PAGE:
In Fairness (But)
By now you’ve seen what Eric Wedge had to say about Dustin Ackley, and the sabermetricians that live inside his head. Ackley has been demoted on account of his not hitting in the majors. Wedge has elected to blame, at least in part, numbers guys who emphasize the importance of OBP and plate discipline. What Wedge seems to be suggesting is that Ackley hasn’t been aggressive enough, that he’s been caught in between and that’s why he hasn’t looked comfortable.
Dave pointed out that we’ve been calling Ackley pretty passive for a while. From the sabermetric perspective, with Ackley, specifically, it’s been evident that he’s had weak spots within the strike zone. We liked Ackley a lot because he seemed like the sort to hit line drives and draw walks and get on base, but part of that is hitting line drives, and without the line drives, you won’t get the walks, either. We’ve wanted for Ackley to change. We’ve understood his approach wasn’t working.
In fairness to Wedge, he probably wasn’t thinking about the sabermetric discussion of Ackley, specifically. Do you really think Wedge is that up to speed on the current state of sabermetrics? Wedge probably knows about Moneyball, and his idea of sabermetrics is probably all about walks and OBP, like things were a decade ago. What Wedge sees is a guy who hasn’t been practicing controlled discipline. Ackley hasn’t done enough to pitches in the strike zone. Wedge knows numbers guys like walks, and he knows Ackley knows he’s been celebrated in the past for his control of the strike zone. Ackley would’ve known people loved his OBP, so it’s possible he got his priorities crossed.
I’m not explaining this well, so let’s try an example. Let’s say we’re talking about lineup protection. It doesn’t matter who the next hitter actually is; it matters how he’s perceived by the catcher, pitcher, and manager. It doesn’t matter what sabermetrics actually say about Ackley. It matters what Ackley might actually think, and it’s possible Ackley got too focused on walks and deep counts. Which could lead to passiveness, which could lead to pitcher aggressiveness, which could lead to fewer walks, and fewer hits. Maybe Ackley has been in between. Wedge is the guy who’s been with him all this time. Maybe Ackley has over-prioritized walks and under-prioritized hits. I don’t know and can’t know.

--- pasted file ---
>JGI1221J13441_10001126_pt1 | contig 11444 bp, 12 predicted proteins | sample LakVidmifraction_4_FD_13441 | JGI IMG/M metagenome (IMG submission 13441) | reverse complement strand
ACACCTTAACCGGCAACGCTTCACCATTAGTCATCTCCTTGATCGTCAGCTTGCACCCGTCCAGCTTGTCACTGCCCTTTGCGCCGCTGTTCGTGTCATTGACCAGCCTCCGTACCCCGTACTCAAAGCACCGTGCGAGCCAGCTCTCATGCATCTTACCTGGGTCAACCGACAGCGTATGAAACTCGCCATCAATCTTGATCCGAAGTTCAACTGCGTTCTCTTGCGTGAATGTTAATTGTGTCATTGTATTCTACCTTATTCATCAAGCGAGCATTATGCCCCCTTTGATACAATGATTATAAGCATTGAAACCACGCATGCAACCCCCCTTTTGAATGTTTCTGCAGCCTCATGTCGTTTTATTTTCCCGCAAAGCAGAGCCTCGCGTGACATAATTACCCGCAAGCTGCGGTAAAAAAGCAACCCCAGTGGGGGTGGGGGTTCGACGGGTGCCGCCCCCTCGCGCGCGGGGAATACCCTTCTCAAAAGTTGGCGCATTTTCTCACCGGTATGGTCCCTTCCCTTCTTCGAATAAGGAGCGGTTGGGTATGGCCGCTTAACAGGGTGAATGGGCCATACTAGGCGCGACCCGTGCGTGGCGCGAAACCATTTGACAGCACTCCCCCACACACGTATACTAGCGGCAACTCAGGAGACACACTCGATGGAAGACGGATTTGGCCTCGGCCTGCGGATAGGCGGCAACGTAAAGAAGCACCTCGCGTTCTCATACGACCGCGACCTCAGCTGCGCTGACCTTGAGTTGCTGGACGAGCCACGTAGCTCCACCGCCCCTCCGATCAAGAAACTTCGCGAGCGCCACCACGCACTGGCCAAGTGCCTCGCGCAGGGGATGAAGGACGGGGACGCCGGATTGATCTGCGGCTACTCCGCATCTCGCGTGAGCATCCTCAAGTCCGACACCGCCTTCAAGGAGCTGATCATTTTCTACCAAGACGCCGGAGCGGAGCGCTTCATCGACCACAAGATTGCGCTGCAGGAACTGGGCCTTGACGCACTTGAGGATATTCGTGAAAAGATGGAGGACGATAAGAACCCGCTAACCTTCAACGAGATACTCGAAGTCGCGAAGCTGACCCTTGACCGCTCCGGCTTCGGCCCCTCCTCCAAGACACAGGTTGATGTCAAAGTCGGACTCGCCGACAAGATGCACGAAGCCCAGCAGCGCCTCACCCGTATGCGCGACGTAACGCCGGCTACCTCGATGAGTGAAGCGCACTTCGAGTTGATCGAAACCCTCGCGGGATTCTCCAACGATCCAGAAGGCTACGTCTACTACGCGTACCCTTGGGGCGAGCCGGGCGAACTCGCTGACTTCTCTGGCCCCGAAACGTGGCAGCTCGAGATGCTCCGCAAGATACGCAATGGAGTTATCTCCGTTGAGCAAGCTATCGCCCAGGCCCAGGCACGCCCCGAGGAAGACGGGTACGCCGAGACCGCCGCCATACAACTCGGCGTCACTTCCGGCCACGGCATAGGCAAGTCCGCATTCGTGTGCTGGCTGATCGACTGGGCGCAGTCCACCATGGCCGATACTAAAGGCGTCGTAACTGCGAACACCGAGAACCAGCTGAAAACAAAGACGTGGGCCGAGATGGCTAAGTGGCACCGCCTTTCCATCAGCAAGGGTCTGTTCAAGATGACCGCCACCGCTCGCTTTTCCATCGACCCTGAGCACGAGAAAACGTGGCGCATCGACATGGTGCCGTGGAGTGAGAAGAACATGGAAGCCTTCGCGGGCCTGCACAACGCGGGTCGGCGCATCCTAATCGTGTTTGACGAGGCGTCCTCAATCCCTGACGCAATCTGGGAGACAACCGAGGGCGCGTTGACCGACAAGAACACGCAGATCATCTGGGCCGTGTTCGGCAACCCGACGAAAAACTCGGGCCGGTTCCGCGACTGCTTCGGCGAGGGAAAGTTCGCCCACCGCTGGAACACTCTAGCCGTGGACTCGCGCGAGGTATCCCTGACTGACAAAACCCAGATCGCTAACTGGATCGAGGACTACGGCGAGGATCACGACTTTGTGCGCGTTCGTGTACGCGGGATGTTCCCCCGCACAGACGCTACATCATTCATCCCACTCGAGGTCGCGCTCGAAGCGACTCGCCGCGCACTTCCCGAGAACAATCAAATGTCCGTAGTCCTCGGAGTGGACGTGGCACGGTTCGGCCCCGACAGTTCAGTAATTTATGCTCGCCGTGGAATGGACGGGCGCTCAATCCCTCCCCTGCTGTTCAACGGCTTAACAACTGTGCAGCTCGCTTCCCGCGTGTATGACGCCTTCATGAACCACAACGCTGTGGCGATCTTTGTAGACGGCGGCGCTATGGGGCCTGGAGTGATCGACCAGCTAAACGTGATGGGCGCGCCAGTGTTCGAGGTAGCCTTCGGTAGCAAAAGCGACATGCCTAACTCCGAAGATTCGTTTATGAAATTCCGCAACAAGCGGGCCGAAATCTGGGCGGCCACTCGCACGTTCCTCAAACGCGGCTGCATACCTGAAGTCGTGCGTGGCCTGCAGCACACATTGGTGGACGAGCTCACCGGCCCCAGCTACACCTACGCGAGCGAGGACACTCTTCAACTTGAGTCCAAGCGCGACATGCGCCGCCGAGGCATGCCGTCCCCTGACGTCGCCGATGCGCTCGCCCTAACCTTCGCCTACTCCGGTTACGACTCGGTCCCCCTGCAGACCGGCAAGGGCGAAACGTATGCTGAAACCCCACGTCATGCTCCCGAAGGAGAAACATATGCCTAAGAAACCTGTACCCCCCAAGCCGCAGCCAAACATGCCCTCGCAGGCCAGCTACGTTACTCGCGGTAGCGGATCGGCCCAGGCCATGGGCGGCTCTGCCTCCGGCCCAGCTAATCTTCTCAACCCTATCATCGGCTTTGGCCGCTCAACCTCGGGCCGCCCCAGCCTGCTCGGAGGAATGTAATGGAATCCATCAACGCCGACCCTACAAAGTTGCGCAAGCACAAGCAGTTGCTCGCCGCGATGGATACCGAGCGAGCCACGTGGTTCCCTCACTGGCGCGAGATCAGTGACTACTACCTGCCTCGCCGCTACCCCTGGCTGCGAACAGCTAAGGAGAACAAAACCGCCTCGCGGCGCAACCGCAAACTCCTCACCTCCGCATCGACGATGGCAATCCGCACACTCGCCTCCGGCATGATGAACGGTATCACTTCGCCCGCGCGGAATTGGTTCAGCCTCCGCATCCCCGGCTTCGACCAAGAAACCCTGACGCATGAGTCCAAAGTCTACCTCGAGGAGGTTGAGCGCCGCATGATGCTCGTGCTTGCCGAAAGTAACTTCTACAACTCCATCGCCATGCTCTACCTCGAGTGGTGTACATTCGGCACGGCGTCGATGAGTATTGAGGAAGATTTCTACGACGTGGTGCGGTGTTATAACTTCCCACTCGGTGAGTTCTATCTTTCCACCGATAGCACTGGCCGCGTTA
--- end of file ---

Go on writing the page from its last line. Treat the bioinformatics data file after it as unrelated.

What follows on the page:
It’s evident from this, and from the rest of life, that Wedge doesn’t hold the sabermetric movement in high regard. Which makes sense, since the sabermetric movement, in turn, doesn’t hold Eric Wedge in high regard. That’s on one hand frustrating and on the other hand okay, in that a manager doesn’t have to be a sabermetrician to win. Lots of stat-idiot managers have won in the past, and it’s more important to have the statistically intellectual guys in the front office, making roster decisions. Managers manage what they’re given, and it’s not the end of the world that Eric Wedge doesn’t know what wRC+ means. More troubling is that Wedge and the front office work closely together. This is somewhat indicative of the shift in the Mariners’ philosophies over the past few years.
Here’s the But. Maybe the other But. Let’s say Wedge is right about Ackley, that he’s been caught in between because he hasn’t been aggressive enough. Let’s say Wedge understands what Ackley has been doing wrong. What does it say that Ackley is off to Tacoma to try to get things straightened out? What does that say about the major-league coaching staff? If Ackley had the wrong ideas in his head, isn’t it the big-league coaches’ responsibility to address that? Why is the thinking that the guys in Tacoma are better-equipped to handle this?
So maybe they decided Ackley wouldn’t help the Mariners any time soon, and they didn’t want to continue hurting the major-league team by keeping Ackley around and working on things. Maybe they just think Nick Franklin is better at the moment. But what about all the work to date? In June 2011, Ackley had a .953 OPS. In July 2011, he had an .876 OPS. In August 2011, he had a .751 OPS. Ackley hasn’t surpassed .751 since in any month. Ackley has played ten months in the majors since August 2011. In two of those, he’s posted an OPS over .700. Where has the progress been? Why has Ackley been getting worse under Eric Wedge’s watch, if Wedge has known what the problem was?
For all I know, maybe Ackley just can’t be helped. Maybe the Mariners have worked with him on the right things, and they simply haven’t taken. That would be on Ackley, not the sabermetricians who like it when players find ways to get on base a lot. Maybe the demotion is just getting Ackley out of the way so Franklin can get a shot to take the job and run with it. Seems to me there are three possible parties at fault for the way Ackley has gone:
- Dustin Ackley
- the Mariners
- mysterious sabermetricians
Wedge called out the last one. The first two should share the overwhelming majority of the blame. Ackley hasn’t had the right approach, and the Mariners haven’t been able to work with him to fix it. Wedge, in the past, has been all about taking accountability. Not in this case, though. In this case, it’s the fault of the nerds. The nerds who polluted Ackley’s mind with ideas like “draw walks” and “reach base somehow.”
Some people blame the Mariners entirely for the failure of some young players to develop. Seems to me the players can’t be absolved, and Ackley needs to figure his crap out. But the Mariners haven’t helped. Ackley hasn’t been good since August 2011, and the Mariners haven’t helped. The latest attempt involves taking Ackley out of Eric Wedge’s hands. Interesting, that.